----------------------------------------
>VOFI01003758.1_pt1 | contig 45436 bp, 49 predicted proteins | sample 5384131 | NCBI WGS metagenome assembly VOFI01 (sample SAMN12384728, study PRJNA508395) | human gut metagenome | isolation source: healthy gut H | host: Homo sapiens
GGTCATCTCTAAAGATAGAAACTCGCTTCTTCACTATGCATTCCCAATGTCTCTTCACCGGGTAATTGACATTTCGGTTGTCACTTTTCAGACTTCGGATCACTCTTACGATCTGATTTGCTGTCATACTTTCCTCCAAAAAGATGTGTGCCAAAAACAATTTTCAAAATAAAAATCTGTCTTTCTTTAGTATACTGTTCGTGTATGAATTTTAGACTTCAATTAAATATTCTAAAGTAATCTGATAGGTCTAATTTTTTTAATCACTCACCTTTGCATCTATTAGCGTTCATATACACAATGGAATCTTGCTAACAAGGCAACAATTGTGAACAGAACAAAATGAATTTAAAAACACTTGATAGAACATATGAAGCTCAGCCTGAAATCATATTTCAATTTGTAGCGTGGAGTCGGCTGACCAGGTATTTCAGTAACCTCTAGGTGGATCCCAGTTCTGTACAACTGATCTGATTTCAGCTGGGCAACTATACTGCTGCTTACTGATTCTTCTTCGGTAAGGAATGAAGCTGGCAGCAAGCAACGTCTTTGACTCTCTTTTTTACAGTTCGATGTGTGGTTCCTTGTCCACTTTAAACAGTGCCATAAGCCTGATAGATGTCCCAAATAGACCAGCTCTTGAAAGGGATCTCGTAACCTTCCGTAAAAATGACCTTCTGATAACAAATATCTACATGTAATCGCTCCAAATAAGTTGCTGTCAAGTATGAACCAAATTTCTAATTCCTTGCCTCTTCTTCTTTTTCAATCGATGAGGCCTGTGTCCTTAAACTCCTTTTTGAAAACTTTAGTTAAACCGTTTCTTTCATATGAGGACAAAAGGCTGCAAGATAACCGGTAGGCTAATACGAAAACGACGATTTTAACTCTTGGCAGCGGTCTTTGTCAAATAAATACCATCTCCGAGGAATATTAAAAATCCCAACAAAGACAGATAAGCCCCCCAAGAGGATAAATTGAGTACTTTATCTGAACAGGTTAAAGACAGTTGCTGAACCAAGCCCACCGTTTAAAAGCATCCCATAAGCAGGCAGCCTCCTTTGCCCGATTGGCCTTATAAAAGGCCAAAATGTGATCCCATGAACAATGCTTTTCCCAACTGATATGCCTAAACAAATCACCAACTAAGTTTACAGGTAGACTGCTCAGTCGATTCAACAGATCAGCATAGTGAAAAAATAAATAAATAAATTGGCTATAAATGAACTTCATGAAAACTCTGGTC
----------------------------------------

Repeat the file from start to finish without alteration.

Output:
>VOFI01003758.1_pt1 | contig 45436 bp, 49 predicted proteins | sample 5384131 | NCBI WGS metagenome assembly VOFI01 (sample SAMN12384728, study PRJNA508395) | human gut metagenome | isolation source: healthy gut H | host: Homo sapiens
GGTCATCTCTAAAGATAGAAACTCGCTTCTTCACTATGCATTCCCAATGTCTCTTCACCGGGTAATTGACATTTCGGTTGTCACTTTTCAGACTTCGGATCACTCTTACGATCTGATTTGCTGTCATACTTTCCTCCAAAAAGATGTGTGCCAAAAACAATTTTCAAAATAAAAATCTGTCTTTCTTTAGTATACTGTTCGTGTATGAATTTTAGACTTCAATTAAATATTCTAAAGTAATCTGATAGGTCTAATTTTTTTAATCACTCACCTTTGCATCTATTAGCGTTCATATACACAATGGAATCTTGCTAACAAGGCAACAATTGTGAACAGAACAAAATGAATTTAAAAACACTTGATAGAACATATGAAGCTCAGCCTGAAATCATATTTCAATTTGTAGCGTGGAGTCGGCTGACCAGGTATTTCAGTAACCTCTAGGTGGATCCCAGTTCTGTACAACTGATCTGATTTCAGCTGGGCAACTATACTGCTGCTTACTGATTCTTCTTCGGTAAGGAATGAAGCTGGCAGCAAGCAACGTCTTTGACTCTCTTTTTTACAGTTCGATGTGTGGTTCCTTGTCCACTTTAAACAGTGCCATAAGCCTGATAGATGTCCCAAATAGACCAGCTCTTGAAAGGGATCTCGTAACCTTCCGTAAAAATGACCTTCTGATAACAAATATCTACATGTAATCGCTCCAAATAAGTTGCTGTCAAGTATGAACCAAATTTCTAATTCCTTGCCTCTTCTTCTTTTTCAATCGATGAGGCCTGTGTCCTTAAACTCCTTTTTGAAAACTTTAGTTAAACCGTTTCTTTCATATGAGGACAAAAGGCTGCAAGATAACCGGTAGGCTAATACGAAAACGACGATTTTAACTCTTGGCAGCGGTCTTTGTCAAATAAATACCATCTCCGAGGAATATTAAAAATCCCAACAAAGACAGATAAGCCCCCCAAGAGGATAAATTGAGTACTTTATCTGAACAGGTTAAAGACAGTTGCTGAACCAAGCCCACCGTTTAAAAGCATCCCATAAGCAGGCAGCCTCCTTTGCCCGATTGGCCTTATAAAAGGCCAAAATGTGATCCCATGAACAATGCTTTTCCCAACTGATATGCCTAAACAAATCACCAACTAAGTTTACAGGTAGACTGCTCAGTCGATTCAACAGATCAGCATAGTGAAAAAATAAATAAATAAATTGGCTATAAATGAACTTCATGAAAACTCTGGTC